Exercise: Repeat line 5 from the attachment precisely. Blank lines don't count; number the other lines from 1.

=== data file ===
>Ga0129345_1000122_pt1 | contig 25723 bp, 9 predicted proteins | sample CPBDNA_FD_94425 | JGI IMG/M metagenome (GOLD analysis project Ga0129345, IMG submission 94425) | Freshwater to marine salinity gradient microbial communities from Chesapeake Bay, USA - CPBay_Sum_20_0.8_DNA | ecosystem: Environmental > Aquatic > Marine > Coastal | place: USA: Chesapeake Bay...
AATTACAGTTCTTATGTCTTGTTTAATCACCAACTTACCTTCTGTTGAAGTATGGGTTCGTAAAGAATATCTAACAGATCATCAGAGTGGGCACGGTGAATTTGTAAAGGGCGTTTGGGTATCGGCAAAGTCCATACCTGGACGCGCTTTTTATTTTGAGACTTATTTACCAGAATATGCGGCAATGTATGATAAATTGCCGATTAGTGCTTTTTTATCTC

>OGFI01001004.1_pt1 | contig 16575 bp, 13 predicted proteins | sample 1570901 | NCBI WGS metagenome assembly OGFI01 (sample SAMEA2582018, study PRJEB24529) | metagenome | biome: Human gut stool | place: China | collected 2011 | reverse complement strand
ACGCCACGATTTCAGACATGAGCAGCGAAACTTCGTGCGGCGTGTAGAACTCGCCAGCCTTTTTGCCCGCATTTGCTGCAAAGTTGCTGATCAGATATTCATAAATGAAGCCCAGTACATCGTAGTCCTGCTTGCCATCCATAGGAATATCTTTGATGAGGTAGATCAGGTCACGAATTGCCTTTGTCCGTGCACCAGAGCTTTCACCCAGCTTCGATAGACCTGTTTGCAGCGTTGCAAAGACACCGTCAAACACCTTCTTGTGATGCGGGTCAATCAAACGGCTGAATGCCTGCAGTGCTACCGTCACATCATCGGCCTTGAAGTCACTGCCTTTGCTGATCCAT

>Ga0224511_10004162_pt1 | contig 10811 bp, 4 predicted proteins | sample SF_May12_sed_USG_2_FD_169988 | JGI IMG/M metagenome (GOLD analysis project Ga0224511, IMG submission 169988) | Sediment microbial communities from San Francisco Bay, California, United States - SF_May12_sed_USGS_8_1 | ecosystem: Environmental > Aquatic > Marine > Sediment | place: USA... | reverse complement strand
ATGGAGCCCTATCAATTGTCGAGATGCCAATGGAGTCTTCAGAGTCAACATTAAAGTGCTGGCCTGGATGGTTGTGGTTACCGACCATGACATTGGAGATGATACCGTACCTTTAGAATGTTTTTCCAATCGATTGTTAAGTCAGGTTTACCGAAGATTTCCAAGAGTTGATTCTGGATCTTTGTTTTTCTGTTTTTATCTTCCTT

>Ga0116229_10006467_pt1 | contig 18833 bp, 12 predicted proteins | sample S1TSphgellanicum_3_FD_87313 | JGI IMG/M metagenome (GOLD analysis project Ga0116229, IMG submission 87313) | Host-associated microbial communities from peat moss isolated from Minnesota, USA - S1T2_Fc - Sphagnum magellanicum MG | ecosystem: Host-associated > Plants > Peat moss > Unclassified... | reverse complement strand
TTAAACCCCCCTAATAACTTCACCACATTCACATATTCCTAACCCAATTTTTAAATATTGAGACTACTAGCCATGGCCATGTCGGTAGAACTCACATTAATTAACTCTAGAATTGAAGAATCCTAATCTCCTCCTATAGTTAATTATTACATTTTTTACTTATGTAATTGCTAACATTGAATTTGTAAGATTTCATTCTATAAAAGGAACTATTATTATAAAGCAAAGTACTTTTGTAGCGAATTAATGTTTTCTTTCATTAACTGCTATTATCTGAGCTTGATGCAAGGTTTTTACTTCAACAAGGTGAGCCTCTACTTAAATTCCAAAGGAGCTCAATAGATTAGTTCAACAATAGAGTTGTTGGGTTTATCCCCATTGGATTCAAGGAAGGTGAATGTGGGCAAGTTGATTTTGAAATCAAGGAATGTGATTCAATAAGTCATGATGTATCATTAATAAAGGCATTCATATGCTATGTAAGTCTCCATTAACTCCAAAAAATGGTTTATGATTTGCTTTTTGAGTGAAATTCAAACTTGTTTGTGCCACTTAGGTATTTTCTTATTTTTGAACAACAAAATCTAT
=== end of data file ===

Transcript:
>Ga0224511_10004162_pt1 | contig 10811 bp, 4 predicted proteins | sample SF_May12_sed_USG_2_FD_169988 | JGI IMG/M metagenome (GOLD analysis project Ga0224511, IMG submission 169988) | Sediment microbial communities from San Francisco Bay, California, United States - SF_May12_sed_USGS_8_1 | ecosystem: Environmental > Aquatic > Marine > Sediment | place: USA... | reverse complement strand